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The Source: Banning Synthetic Marijuana...Again

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Sean Nash http://bit.ly/1swXP36
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Going by the brand names of K-2, Spice, and Bliss, synthetic marijuana is far more serious than its whimsical names give it credit for. Even calling it marijuana gives the chemically driven powerhouse an undeserved benign impression.

The highs are higher and last exponentially longer. The effects of an overdose of marijuana are far less harmful than that of its synthetic counterpart, which doctors liken to amphetamines. An overdoes of the latter has resulted in hospitalizations, has been linked to permanent kidney damage and--in some cases--death. 

State legislatures across the country have banned synthetic marijuana, with Texas doing so in 2011, so why are we still able to readily find them in stores?

The first thing to understand is that synthetic marijuana or cannabinoids are complex chemical compounds derived from cannabis, and were never intended to be ingested by humans recreationally even by the man who first synthesized cannaboid compounds to aid medical research.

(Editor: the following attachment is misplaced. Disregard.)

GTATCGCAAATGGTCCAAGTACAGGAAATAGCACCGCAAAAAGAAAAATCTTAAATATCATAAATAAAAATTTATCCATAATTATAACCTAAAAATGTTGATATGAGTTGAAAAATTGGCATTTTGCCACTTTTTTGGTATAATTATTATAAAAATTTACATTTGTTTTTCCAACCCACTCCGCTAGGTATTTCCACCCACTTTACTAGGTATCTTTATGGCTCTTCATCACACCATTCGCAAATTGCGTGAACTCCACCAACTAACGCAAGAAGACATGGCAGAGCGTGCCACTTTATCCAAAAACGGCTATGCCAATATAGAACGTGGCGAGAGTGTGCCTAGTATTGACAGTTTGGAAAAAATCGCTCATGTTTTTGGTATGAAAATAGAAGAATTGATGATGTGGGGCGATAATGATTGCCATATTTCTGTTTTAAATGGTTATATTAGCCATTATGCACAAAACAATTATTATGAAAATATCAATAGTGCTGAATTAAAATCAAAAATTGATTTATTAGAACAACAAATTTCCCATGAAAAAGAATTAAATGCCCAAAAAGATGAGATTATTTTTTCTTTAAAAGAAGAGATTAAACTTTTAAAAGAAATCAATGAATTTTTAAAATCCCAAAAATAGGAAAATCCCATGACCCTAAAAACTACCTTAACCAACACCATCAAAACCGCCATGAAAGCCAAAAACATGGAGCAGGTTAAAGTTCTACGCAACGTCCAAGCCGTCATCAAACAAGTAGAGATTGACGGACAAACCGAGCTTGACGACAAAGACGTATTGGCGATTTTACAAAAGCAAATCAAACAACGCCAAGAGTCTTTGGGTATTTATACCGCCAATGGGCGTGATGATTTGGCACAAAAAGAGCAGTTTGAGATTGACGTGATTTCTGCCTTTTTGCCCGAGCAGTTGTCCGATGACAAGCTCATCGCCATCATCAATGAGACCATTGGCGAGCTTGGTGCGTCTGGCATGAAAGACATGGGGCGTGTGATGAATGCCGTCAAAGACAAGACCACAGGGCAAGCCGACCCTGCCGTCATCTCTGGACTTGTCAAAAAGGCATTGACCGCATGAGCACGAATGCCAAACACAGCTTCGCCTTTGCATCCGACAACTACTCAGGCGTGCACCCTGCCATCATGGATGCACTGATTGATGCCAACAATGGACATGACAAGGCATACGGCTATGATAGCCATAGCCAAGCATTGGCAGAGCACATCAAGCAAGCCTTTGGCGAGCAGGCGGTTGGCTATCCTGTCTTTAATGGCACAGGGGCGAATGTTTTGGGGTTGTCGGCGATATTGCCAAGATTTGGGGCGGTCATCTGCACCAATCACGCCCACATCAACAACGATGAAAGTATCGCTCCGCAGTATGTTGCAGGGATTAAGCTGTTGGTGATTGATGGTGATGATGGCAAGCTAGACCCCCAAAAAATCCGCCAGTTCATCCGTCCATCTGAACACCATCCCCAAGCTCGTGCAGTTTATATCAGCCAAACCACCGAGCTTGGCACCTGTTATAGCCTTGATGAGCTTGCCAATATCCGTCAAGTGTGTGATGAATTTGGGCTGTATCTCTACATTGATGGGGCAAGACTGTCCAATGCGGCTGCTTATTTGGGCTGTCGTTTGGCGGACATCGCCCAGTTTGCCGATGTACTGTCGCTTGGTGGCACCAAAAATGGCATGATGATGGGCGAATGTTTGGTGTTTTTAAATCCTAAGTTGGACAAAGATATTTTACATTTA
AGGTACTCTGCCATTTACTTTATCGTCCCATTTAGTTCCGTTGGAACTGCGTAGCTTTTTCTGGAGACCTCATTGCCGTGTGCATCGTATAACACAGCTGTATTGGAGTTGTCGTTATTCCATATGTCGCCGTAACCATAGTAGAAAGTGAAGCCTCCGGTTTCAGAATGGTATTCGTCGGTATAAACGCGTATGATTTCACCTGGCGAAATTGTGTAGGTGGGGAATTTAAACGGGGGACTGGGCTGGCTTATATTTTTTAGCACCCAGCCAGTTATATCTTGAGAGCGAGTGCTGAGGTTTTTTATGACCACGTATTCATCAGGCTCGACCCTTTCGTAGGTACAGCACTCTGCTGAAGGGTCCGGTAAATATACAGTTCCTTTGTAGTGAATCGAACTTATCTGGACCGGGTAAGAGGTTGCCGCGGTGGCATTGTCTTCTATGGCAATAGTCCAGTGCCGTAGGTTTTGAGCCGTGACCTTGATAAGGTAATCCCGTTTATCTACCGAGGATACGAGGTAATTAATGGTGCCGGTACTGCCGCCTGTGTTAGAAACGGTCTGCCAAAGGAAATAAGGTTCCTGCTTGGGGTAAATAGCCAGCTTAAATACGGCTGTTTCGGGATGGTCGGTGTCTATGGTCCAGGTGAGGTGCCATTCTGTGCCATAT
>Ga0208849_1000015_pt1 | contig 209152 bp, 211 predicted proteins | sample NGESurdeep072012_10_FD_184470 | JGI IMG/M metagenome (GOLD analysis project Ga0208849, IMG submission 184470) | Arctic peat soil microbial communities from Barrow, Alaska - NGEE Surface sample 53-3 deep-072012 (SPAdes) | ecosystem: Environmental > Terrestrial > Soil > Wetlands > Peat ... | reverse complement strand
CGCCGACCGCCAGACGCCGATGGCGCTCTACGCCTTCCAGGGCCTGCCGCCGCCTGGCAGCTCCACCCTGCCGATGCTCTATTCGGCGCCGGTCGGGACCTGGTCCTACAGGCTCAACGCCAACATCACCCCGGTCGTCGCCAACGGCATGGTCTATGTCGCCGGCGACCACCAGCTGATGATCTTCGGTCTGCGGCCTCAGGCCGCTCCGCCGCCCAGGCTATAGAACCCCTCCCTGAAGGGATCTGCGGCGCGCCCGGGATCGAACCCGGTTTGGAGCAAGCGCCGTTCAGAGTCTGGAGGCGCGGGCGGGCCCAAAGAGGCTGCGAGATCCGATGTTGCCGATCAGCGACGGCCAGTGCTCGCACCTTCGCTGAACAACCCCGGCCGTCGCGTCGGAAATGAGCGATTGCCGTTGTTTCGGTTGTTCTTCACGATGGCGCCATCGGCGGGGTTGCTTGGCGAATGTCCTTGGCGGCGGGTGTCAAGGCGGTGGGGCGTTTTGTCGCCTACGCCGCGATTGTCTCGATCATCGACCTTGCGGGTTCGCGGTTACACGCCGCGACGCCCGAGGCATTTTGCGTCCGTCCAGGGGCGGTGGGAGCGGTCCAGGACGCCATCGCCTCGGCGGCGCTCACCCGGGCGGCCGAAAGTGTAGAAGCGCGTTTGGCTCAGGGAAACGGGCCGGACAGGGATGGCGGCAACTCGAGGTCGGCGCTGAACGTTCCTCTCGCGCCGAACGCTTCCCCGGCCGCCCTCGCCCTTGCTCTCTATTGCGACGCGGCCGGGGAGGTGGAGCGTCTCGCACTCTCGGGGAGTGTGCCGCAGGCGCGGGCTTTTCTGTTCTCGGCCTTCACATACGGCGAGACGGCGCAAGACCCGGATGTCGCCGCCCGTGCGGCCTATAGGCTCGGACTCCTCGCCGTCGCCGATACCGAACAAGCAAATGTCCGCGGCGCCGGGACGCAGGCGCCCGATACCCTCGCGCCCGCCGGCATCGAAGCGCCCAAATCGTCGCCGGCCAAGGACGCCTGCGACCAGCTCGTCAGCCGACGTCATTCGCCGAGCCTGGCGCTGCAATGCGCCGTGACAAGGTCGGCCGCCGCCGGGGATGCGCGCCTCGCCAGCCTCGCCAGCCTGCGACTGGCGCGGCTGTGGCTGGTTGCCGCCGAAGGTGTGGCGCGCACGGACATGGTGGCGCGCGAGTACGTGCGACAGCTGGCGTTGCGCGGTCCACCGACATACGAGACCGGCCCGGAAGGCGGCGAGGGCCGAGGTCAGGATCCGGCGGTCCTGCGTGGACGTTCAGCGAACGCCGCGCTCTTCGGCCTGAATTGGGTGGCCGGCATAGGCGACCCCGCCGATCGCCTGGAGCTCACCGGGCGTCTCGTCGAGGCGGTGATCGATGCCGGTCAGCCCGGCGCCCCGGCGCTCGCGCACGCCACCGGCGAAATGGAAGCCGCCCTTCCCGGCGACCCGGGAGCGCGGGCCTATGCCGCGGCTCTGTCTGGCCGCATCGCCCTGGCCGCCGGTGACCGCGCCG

John W. Huffman PhD, a professor of organic chemistry at Clemson University and the man behind synthesized compound cannabinoids, went on to develop 450 variants with his team and some of these found their way into the underground market for illegal drugs. 

The second thing about these compound cannabinoids, is that because they are so complex, the chemical makeup can be altered resulting in the same powerful and dangerous highs, allowing them to skirt laws that have banned particular chemical makeups.

Many people are advocating for stricter bans on the chemical compounds, including at the municipal level. Dallas, Pearland, Pasadena, Corpus Christi, La Porte and others have all enacted stronger bans. The city of Houston is the most recent to pass a ban

The city will be able to cite a vendor for $2000 a packet if: they sell any substance as incense with synthetic compounds not associated with incense or vendors indicate it will replicate the effects of marijuana verbally or visually.

Should San Antonio ban synthetic marijuana? 

Guests:

  • Jennifer Potter, assistant dean for research and student programs at the University of Texas Health Science Center
  • Brett Ginsburg associate professor of psychiatry at the University of Texas Health Science Center
  • David Feldman, Houston's city attorney
Paul Flahive can be reached at Paul@tpr.org and on Twitter at @paulflahive